The Greatest Place You’ve Never Been

I’m going to Kansas City; Kansas City, here I come!” These words were made popular by Wilbert Harrison in his 1959 R&B and Billboard Hot 100 Charts version of the rhythm and blues song Kansas City. You can sing those same words this fall when you take a weekend getaway to enjoy barbecue, baseball, and beats in the heart of America—Kansas City.

Lunch at Arthur Bryant’s—a beef brisket sandwich, fries, and a drink. Photography by Marshall Astor


Kansas City-style barbecue is known for its variety of meats and a sweet, tomato-based sauce. When visiting the area, you can choose from several barbecue restaurants and competitions. These include Arthur Bryant’s Restaurant, Fiorella’s Jack Stack Restaurant, and the American Royal Barbecue Competition.

Since 1930, US presidents, celebrities, and everyday men and women have made the trip to Arthur Bryant’s for barbecue that is slow-smoked with a combination of hickory and oak woods, mellowed to the peak of flavor, then splashed with Original or Rich & Spicy sauce. While the restaurant is best known for its slabs of ribs, you might prefer a giant sandwich consisting of a heaping pile of your choice of meat between two slices of Wonder bread. A beef brisket sandwich with fries and a small drink costs $12.10 plus tax.

Competition barbecue is serious business around the country. But at the American Royal Barbecue, the competition really heats up. The American Royal  is the opening event of the American Royal Rodeo and the season finale for the competitive barbecue circuit. It is the largest barbecue competition in the world, with about 500 teams competing in four culinary contests in Kansas City’s historic Stockyards District. The competition is combined with a barbecue trade expo to create an experience that has been dubbed the World Series of Barbecue. This year, you can treat your taste buds by attending the American Royal Barbecue on October 1–2.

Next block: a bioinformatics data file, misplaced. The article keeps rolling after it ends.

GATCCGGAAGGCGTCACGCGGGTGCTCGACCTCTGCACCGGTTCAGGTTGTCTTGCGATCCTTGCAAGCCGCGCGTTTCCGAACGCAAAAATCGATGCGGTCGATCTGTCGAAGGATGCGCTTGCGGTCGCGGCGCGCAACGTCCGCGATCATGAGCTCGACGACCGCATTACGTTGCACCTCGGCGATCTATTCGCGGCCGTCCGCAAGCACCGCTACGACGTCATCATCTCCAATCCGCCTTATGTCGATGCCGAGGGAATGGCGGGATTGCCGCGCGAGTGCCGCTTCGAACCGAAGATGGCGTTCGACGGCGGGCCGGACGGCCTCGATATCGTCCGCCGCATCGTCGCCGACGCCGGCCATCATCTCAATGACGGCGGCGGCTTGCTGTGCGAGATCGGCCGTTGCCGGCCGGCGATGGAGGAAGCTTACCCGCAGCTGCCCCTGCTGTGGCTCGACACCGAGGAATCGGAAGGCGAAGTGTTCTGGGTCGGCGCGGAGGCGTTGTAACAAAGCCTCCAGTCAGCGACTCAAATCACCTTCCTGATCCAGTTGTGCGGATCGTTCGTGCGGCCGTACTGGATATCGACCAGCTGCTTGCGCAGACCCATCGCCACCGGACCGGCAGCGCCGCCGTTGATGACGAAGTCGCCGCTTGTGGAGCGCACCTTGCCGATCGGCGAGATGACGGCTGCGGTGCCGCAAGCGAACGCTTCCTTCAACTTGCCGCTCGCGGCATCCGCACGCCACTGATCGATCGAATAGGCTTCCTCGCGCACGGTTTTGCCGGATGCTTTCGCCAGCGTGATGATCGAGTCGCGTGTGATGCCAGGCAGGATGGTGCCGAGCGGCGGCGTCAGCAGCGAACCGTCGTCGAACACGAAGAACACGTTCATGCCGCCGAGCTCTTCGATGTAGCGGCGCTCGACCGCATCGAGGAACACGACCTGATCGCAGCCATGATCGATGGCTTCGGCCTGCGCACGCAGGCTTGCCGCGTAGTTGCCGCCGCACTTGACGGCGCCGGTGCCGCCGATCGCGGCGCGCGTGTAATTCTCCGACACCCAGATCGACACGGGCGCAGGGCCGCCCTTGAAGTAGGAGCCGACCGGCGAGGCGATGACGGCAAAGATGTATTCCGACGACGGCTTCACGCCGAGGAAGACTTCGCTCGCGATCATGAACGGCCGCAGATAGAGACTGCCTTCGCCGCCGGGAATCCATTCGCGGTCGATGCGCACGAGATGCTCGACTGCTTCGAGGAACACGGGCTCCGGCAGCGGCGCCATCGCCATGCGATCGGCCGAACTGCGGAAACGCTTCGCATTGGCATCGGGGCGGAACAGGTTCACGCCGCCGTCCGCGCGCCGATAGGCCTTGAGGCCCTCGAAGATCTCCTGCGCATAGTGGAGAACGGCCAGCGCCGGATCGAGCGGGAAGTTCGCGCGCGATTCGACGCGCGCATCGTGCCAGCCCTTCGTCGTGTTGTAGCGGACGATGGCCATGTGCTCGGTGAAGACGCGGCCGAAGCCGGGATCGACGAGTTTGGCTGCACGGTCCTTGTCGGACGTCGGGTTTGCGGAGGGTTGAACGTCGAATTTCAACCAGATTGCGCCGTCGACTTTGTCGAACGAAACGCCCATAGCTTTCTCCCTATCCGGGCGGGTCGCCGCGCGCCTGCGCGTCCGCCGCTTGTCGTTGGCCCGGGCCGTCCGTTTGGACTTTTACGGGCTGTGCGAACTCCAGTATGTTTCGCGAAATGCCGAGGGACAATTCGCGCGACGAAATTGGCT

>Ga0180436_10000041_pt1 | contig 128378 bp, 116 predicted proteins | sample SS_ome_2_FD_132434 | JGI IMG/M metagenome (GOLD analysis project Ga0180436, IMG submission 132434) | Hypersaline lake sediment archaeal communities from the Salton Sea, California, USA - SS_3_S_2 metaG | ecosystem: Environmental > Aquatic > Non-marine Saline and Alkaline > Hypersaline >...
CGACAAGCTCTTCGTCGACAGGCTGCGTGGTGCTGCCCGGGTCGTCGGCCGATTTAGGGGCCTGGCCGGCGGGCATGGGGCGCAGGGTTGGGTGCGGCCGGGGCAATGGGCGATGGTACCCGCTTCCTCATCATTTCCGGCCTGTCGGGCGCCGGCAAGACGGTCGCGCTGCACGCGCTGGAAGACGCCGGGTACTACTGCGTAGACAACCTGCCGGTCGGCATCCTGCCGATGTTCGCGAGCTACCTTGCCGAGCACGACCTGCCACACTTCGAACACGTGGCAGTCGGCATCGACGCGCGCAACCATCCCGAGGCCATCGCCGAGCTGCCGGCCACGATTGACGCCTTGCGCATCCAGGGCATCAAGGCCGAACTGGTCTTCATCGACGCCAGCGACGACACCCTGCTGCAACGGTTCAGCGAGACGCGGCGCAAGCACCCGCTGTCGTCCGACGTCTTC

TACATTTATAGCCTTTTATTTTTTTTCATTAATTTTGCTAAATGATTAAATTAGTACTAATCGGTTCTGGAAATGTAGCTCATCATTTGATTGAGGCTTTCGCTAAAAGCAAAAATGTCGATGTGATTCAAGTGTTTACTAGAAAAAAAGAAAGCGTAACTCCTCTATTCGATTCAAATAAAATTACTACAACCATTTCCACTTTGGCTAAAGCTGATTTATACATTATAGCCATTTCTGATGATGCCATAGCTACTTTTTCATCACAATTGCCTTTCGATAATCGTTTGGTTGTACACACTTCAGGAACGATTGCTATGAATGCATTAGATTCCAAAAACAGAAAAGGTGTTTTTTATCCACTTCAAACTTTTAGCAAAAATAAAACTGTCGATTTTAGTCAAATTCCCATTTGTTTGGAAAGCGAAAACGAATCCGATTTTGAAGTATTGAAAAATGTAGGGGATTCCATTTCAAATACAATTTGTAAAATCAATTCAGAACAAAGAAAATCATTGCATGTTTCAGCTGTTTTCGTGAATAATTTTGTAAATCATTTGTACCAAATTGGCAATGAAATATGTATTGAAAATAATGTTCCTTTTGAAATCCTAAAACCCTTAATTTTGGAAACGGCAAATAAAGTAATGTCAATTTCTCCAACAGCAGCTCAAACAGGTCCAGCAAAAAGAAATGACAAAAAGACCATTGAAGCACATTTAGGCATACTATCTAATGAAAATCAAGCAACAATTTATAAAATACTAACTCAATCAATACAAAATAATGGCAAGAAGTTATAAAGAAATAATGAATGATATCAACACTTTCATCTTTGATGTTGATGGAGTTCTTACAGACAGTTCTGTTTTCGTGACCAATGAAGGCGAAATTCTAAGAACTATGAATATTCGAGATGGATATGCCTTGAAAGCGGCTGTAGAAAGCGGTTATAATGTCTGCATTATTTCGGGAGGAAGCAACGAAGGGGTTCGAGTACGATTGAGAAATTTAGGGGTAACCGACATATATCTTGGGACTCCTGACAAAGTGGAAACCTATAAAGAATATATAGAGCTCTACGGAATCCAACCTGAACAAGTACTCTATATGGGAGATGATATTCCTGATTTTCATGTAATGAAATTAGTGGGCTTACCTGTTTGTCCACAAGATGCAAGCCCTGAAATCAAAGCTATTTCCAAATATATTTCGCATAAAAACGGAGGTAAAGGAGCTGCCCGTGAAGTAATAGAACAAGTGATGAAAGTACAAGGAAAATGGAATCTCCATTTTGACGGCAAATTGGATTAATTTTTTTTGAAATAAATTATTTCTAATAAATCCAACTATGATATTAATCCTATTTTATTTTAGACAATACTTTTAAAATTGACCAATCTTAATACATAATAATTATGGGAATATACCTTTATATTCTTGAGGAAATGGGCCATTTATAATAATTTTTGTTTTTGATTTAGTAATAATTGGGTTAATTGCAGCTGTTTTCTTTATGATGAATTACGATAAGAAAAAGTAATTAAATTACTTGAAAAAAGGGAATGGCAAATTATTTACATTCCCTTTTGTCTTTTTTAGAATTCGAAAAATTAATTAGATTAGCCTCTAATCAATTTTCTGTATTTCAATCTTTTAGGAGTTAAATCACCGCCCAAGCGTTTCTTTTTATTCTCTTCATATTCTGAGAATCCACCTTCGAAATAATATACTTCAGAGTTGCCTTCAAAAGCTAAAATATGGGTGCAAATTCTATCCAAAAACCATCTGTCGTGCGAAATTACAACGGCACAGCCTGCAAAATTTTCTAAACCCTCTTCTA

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Speaking of World Series . . . the Kansas City Royals may not have won since their 1985 showdown against the St. Louis Cardinals, but their games are still exciting events. The 2011 season will be the Royals’ 39th at Kauffman Stadium—considered one of the crown jewel ballparks of Major League Baseball—and tickets for some games can sell for as little as $4.00.
Baseball fans and non-fans alike should take the opportunity to visit America’s National Negro League Baseball Museum (NLBM). Located in the 18th and Vine Historic District, the NLBM “recreates the look, sounds and feel of the game’s storied past. Video presentations and memorabilia in the 10,000 square-foot multimedia exhibit chronicle the history and heroes of the leagues from their origin after the Civil War to their demise in the 1960s,” according to their website. Adult admission is only $8.00.
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For a fresh, new take on the Kansas City music scene, check out Crossroads KC at Grinder’s. Photo courtesy of flickr creative Commons.


It has been said that jazz was born in New Orleans, but it grew up in Kansas City. The golden age of the Kansas City jazz scene took place during the 1920s, 30s, and 40s, and at that time, the historic 18th and Vine Jazz District was the center of culture and commerce. Today you can visit the American Jazz Museum to view displays and listen to live jazz that pays homage to legends of the era. Adult admission is $8.00, but a ticket to both the American Jazz Museum and America’s National Negro League Baseball Museum can be purchased for just $10.00.
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—Katie Bryan